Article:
Perspective Of A Railway Engineer

02 February 2018

With years of experience in the railway industry, Peng Hiong decided to pursue a Master degree in Transport & Logistics with a minor in Railway Engineering to enhance his knowledge and skills. The DIGEST team speaks to him to find out his more about his education journey so far.

 

Q: Hi Peng Hiong, can you share with our readers a short background of yourself?

Peng Hiong: I am currently working with Land Transport Authority (LTA) of Singapore, a statutory board which spearheads all land transport development in Singapore. Over the years, I had the opportunities to be involved in several land transport projects such as the Driverless Mass Rapid System (North East Line), SengKang and Punggol LRT, Boon Lay Extension, Circle Line, and Marina Coastal Expressway Project.

Q: Out of the three specialisations offered in the Transport & Logistics programme, what made you decide to choose Railway Engineering?

Peng Hiong: As Singapore moves towards a ‘car-  lite’ future, there will be many more railway projects coming up to achieve this vision. I want to be well trained and prepared for the challenges ahead, given the complexity of a fully automated transit system in Singapore. As TUM Asia offers a specialised Masters programmed in  Railway  Engineering,  I  decided  to pursue the opportunity to enhance my railway knowledge.

Q: How has it been like studying in TUM Asia?

Peng Hiong: I had the chance to know many international friends from India, Germany, Spain, and China, and everyone is very friendly and helpful. There were also study trips organised by TUM Asia, which were not only informative, but also great fun for the class. The lecturers were friendly, approachable and very patient to explain the concepts taught during classes.

Q: We hear that you are in Munich conducting your Railway Engineering semester. Can you share how that has been going for you? 

Peng Hiong: I am currently attending elective modules for Railway Engineering and at the same time working on my Master Thesis in Munich. As my thesis involves building a simulation model of the railway track system, I had to conduct tests in the laboratory to validate the results. The opportunity to witness these tests being carried out by experienced laboratory staff has been an eye-opening experience for me.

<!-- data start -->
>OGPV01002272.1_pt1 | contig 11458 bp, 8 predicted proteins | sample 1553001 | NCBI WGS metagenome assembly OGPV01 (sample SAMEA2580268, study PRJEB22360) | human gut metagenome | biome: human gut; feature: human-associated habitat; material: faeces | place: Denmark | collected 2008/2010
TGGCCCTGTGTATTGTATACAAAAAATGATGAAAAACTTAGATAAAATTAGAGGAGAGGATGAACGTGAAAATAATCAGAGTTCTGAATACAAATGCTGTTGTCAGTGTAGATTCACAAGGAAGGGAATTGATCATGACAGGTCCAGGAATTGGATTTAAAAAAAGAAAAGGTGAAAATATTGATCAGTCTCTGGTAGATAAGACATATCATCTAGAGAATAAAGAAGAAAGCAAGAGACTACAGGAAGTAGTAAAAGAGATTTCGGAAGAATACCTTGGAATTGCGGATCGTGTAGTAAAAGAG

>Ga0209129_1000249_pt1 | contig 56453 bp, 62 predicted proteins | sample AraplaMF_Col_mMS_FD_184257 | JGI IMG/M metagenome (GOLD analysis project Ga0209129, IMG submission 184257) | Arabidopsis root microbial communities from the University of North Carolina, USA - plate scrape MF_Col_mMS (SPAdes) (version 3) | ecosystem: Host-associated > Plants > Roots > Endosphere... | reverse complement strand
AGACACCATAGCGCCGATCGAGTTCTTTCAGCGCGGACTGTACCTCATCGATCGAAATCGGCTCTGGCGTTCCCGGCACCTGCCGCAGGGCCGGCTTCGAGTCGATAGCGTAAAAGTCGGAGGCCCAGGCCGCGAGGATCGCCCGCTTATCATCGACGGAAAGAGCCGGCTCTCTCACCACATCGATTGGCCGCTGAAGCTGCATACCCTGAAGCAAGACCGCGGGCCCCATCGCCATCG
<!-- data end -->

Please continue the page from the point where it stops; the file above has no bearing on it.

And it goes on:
Q: What are some of the highlights from the Railway Engineering modules?

Peng Hiong: The Railway Engineering modules provide a complete overview of various aspects of railway, from rail planning and design to the study of railway systems such as rolling stock, train control and signaling. We were also able to learn from the lecturers about the history of rail transport in Germany, which greatly enhanced our learning experience.

Q: What do you think Railway Engineers need be prepared for with regards to overcoming the challenges in the industry?

Peng Hiong: The railway system is a complex system which requires multi-disciplinary types of engineers to work together to overcome challenges. It is important that railway engineers develop good communication skills in order to solve problems with engineers from other disciplines.

Q: How do you see yourself making an impact to the engineering community in the near future?

Peng Hiong: The internship has been the best part by far. It provides students with the opportunity to connect with the industry and get a taste of how the market works. It also creates a good transition between student life and working life.

Q: Now that you have come to the end of your Masters, what’s next for you?

Peng Hiong: With the new knowledge that I have acquired, I will be able to provide value-added engineering support to railway projects and contribute to the development of railway industry. With an increasing number of railway projects coming up, it is important that the railway systems provide a convenient, efficient and safe mode of travel for the

Peng Hiong is from the TUM Master of Science in Transport & Logistics programme. More information about the programme here >>

This interview was published in the DIGEST Jan – Apr issue >>

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